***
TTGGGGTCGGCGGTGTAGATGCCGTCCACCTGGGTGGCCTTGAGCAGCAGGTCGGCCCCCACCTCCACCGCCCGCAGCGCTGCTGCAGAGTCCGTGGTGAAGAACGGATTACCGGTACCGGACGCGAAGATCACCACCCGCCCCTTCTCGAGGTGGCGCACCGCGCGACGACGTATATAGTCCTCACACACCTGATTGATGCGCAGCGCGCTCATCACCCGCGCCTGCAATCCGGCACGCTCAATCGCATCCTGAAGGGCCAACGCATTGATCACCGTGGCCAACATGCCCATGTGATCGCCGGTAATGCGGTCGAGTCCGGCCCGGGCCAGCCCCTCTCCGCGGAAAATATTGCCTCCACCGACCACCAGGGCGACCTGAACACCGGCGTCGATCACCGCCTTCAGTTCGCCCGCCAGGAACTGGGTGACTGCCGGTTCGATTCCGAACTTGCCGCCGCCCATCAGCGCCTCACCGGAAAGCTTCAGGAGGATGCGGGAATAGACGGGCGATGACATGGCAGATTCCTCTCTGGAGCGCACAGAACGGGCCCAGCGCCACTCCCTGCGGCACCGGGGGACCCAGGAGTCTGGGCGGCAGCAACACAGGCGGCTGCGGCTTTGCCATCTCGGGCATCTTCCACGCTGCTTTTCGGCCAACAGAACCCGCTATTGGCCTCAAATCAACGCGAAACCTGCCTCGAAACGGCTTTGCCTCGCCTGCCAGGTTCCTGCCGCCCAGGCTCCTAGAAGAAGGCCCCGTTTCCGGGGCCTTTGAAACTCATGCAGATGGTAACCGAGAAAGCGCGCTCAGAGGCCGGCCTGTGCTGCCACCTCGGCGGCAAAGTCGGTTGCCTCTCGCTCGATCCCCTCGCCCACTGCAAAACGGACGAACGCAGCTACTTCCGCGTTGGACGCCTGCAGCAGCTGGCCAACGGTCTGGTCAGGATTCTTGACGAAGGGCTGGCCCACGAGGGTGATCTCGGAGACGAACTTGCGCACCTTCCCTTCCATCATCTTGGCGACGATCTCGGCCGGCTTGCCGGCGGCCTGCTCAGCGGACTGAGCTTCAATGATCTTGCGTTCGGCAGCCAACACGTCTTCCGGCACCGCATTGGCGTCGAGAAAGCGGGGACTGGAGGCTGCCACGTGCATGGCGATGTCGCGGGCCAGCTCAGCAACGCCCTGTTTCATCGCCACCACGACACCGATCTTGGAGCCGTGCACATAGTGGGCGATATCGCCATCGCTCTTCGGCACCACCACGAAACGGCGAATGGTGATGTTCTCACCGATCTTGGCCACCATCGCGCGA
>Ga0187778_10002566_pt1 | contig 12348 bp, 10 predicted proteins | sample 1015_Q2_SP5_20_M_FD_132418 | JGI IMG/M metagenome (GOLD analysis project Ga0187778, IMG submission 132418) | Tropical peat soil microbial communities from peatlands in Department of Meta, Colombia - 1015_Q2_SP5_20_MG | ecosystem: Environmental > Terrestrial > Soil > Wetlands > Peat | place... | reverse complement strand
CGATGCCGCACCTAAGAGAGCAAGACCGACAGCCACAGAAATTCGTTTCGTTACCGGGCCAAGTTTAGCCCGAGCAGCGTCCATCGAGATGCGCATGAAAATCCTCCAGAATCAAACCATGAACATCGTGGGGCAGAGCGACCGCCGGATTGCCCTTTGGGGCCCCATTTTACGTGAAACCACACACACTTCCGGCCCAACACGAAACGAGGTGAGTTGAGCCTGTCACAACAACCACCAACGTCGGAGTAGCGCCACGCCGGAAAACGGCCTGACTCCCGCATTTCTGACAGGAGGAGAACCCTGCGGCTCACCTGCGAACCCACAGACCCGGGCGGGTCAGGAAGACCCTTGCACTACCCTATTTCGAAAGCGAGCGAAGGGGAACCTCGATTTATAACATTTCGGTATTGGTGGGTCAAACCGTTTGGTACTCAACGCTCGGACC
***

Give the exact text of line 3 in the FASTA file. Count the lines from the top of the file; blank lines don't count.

CGATGCCGCACCTAAGAGAGCAAGACCGACAGCCACAGAAATTCGTTTCGTTACCGGGCCAAGTTTAGCCCGAGCAGCGTCCATCGAGATGCGCATGAAAATCCTCCAGAATCAAACCATGAACATCGTGGGGCAGAGCGACCGCCGGATTGCCCTTTGGGGCCCCATTTTACGTGAAACCACACACACTTCCGGCCCAACACGAAACGAGGTGAGTTGAGCCTGTCACAACAACCACCAACGTCGGAGTAGCGCCACGCCGGAAAACGGCCTGACTCCCGCATTTCTGACAGGAGGAGAACCCTGCGGCTCACCTGCGAACCCACAGACCCGGGCGGGTCAGGAAGACCCTTGCACTACCCTATTTCGAAAGCGAGCGAAGGGGAACCTCGATTTATAACATTTCGGTATTGGTGGGTCAAACCGTTTGGTACTCAACGCTCGGACC